Theresa May ‘is refusing to move on any red lines’ in cross-party Brexit talks says Labour
- Rebecca Long-Bailey speaking about cross-party talks taking place about Brexit
- Said there was ‘willingness to compromise’ but needed ‘movement’ from the PM
- Also used TV appearance to reject claims Labour was ‘dragging its heels’
Labour have accused the Government of still refusing to ‘move on any of their red lines’ in the cross-party talks on getting a Brexit deal.
Shadow business secretary Rebecca Long-Bailey also hit back at claims from the Conservatives that her side has been stalling, saying ‘we’re certainly not dragging our heels’.
She told Sky News’ Sophy Ridge on Sunday: ‘Honestly I think the discussions so far have been productive, they’ve gone into a lot of detail, there seems to be a willingness on both sides to move towards some form of consensus.
‘But as yet we haven’t seen the Government move on any of their red lines, we’re having further discussions this week and hopefully we’ll see some movement.’
Shadow business secretary Rebecca Long-Bailey (right) used an appearance on Sophy Ridge On Sunday to attack the Government for ‘refusing to move its red lines’ on Brexit
Ms Long-Bailey added: ‘But at the moment we are focusing on the detail, where we stand in relation to our relevant positions, and where potentially we could move to.
‘But we want to see hard and fast movement on those red lines as quickly as possible.’
Asked if a second referendum was one of Labour’s ‘red lines’ in the talks, she said Jeremy Corbyn and his team were ‘not being hugely prescriptive on the minute detail of specific elements because we are willing to compromise and we are willing to be flexible’.
Pressed on whether if any proposed deal met all her party’s criteria would they sign it off without an agreement to put it to a public vote, she refused to say, but added that if they were not met then ‘all options are on the table which includes campaigning for a public vote’.
Ridge said that sounds like a second referendum was not a red line for Labour, asking: ‘Correct me if I’m wrong?’
Ms Long-Bailey replied: ‘No, a public vote in the event of the situation that I’ve just outlined has always been our party policy, now we have to be flexible in where we move on, we’ve got to keep all options on the table and that’s what we’re doing.
‘So until we find out out what the final deal vote will be, we are of course pushing the Government to consider the policy option that we have which is a public vote to avoid a damaging no-deal Brexit or a bad deal, and they are considering that.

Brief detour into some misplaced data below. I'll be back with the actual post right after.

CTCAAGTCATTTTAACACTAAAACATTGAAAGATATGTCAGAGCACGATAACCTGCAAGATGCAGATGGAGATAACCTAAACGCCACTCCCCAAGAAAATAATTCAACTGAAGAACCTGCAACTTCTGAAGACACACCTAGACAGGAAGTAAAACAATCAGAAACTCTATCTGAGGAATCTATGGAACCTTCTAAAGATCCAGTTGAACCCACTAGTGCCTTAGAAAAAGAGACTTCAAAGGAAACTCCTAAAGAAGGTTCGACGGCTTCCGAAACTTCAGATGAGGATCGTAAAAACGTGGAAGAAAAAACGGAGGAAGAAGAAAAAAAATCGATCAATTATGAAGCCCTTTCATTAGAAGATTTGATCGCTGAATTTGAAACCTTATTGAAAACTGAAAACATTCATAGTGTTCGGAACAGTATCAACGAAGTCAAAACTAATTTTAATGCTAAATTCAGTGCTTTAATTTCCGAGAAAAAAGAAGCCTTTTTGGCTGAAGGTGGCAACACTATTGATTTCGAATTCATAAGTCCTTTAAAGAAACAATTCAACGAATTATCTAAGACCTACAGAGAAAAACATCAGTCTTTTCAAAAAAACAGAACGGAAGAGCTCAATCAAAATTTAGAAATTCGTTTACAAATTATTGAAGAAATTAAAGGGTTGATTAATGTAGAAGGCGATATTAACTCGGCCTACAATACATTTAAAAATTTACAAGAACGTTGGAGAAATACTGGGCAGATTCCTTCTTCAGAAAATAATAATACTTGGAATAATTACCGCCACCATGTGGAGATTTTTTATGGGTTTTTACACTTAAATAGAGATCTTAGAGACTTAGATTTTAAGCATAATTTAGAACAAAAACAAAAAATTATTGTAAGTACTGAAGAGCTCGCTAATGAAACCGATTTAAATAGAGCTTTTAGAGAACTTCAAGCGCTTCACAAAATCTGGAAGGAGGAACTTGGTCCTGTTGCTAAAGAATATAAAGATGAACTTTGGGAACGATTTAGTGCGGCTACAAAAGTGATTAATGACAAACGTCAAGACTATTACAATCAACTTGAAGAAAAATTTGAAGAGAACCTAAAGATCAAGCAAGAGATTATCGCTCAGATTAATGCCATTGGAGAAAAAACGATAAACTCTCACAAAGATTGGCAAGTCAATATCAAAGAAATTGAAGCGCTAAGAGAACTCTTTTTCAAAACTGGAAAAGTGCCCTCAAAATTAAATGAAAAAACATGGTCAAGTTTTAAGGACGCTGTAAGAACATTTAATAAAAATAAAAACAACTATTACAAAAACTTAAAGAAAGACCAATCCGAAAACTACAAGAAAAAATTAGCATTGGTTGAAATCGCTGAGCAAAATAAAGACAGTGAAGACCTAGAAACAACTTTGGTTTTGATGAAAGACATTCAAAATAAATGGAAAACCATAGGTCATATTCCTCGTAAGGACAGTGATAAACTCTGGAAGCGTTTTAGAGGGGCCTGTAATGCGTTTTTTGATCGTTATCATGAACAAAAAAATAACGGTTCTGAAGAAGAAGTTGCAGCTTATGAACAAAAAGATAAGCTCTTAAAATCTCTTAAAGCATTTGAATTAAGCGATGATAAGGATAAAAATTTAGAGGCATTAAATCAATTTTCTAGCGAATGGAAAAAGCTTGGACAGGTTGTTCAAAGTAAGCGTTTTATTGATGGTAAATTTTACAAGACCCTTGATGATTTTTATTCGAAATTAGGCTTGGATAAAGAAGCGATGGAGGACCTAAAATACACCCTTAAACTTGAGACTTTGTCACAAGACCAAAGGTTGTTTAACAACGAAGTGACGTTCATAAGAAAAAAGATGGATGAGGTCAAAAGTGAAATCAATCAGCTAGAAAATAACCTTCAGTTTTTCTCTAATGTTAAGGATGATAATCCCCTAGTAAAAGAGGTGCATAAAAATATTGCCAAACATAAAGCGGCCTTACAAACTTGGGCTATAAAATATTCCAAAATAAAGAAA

Asked if a second referendum was one of Labour’s ‘red lines’ in the talks, Ms Long-Bailey said Jeremy Corbyn and his team were ‘not being hugely prescriptive on the minute’
‘They haven’t come back with any confirmation as to whether they’ll move on that red line as they haven’t with a number of their other red lines, but certainly we’re outlining our party policy very very clearly.’
Challenged about Labour’s policy on a referendum, shadow communities secretary Andrew Gwynne told the BBC’s Andrew Marr Show: ‘Our manifesto is going to be agreed by the National Executive Committee on Tuesday.
‘I expect the NEC will endorse Labour’s policy that came out of the conference.’
The conference policy keeps the option of a referendum on the table, but pro-EU Labour MPs have said it should be a condition of any Brexit deal.
Mr Gwynne said: ‘I want to ensure that we avoid a bad Tory Brexit or a no-deal scenario. In those circumstances, yes, I think that wasn’t on the ballot paper in 2016, we should then perhaps ask the people ‘is this actually what you want, a confirmatory vote, do you support what the Government’s proposition is?’.
‘But let’s see what comes out of these talks because I hope that the Government can move on some of these red lines so that we can get a more sensible approach towards Brexit going forwards.’
As the talks between the Tories and Labour are set to resume this week, a former Brexit minister has claimed any deal that is voted through would cause the Government to ‘collapse’ by losing the support of the DUP.
Steve Baker, deputy chairman of the European Research Group of Eurosceptic backbenchers, told the Sunday telegraph: ‘Any [potential] leader who continues to vote for this deal, who accepts it being put through on Labour votes to deliver Brexit in name only, will need to explain how they are going to achieve a confidence and supply arrangement to prop up their Government.
‘You will find yourself leading a Government which collapses if you ram this deal through over the heads of the DUP. I just cannot see how it would be otherwise.’
Mr Baker added: ‘This is not just about delivering Brexit, it’s about keeping Jeremy Corbyn and John McDonnell away from the levers of power.’